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  1. Study Uses Geo-Mapping to Identify ‘Hot Spots’ for Use of Fentanyl and Other Opiates

    As the U.S. experiences sharp increases in drug overdoses, researchers in Delaware are using geo-mapping to look at the state, neighborhood by neighborhood, to identify “hot spots” where the use of prescription fentanyl — an extremely powerful synthetic opiate, which recently attracted national attention as the drug that caused Prince’s death — and other opiates is especially prevalent. 

  2. Contexts: Loving and Leaving

    Contexts
    Fall 2017 Vol. 16 No. 4

    Feature articles include "Virginia is for Lovers", "Marijuana’s Moral Entrepreneurs, Then and Now", "Commuter Spouses and the Changing American Family", "The Queer Work of Militarized Prides", "Accountability after Genocide", and "Race, Class, and the Framing of Drug Epidemics."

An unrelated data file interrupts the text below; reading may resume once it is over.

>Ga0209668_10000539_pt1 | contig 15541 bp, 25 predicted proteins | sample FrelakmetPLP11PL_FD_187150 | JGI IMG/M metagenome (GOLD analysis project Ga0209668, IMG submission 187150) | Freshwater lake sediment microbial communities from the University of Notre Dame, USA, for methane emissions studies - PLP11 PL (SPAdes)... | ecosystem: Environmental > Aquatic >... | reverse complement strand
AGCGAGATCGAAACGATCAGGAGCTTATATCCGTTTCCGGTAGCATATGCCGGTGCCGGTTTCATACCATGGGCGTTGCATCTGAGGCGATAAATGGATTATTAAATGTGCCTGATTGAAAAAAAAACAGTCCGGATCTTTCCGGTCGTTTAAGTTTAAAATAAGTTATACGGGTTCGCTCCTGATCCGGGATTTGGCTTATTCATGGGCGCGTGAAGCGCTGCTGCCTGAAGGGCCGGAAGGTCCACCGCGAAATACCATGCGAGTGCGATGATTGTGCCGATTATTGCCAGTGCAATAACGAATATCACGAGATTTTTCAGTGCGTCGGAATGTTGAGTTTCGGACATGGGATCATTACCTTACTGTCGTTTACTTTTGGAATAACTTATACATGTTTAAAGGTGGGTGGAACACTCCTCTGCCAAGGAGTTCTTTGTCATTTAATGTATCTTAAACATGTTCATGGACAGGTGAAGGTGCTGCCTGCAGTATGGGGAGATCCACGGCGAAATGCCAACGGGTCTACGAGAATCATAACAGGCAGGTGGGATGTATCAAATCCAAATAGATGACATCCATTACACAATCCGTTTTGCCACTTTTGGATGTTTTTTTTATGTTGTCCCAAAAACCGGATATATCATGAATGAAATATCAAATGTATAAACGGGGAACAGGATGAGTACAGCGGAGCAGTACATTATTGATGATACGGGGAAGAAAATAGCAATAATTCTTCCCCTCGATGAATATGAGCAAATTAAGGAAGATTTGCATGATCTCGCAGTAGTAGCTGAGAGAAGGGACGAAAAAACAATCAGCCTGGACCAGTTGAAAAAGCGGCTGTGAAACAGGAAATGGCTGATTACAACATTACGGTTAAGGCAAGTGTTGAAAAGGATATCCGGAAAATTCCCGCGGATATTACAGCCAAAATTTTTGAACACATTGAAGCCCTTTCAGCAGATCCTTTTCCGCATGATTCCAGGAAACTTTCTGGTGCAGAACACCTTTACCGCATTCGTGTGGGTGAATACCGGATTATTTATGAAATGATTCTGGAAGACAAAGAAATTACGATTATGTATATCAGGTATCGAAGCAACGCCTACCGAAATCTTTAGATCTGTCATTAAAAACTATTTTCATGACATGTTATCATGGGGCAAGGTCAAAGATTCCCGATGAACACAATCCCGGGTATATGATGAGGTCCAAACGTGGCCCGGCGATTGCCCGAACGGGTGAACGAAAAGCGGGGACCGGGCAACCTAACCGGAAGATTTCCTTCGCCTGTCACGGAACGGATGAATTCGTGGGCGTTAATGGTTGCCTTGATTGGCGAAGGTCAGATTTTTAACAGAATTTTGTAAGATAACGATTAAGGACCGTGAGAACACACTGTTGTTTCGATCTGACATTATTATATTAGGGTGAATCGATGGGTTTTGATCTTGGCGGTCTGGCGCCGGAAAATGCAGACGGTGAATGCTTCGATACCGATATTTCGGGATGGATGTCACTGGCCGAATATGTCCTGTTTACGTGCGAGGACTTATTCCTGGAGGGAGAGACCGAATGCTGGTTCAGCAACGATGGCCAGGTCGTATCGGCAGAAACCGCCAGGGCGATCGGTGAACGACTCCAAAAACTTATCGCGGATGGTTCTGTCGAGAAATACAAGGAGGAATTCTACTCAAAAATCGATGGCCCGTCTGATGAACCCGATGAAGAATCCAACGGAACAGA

3. What Happens When a Pandemic Intersects With an Epidemic? (Alcohol, Drugs and Tobacco)

    Persons experiencing addiction may be at very high risk of infectious disease like COVID-19 due to high rates of smoking, recent imprisonment, conditions like HIV/AIDS, and high-risk behaviors (Ezzati et al. 2002; Farhoudian, et al. 2020). During the COVID-19 pandemic, most courts have shuttered, and treatment center admissions have halted, yet the opioid crisis rages on. Addiction intersects with material hardship, trauma, broken institutions, and human frailty in a multidimensional web of disadvantage (Desmond and Western 2018)—a process illustrated by COVID-19.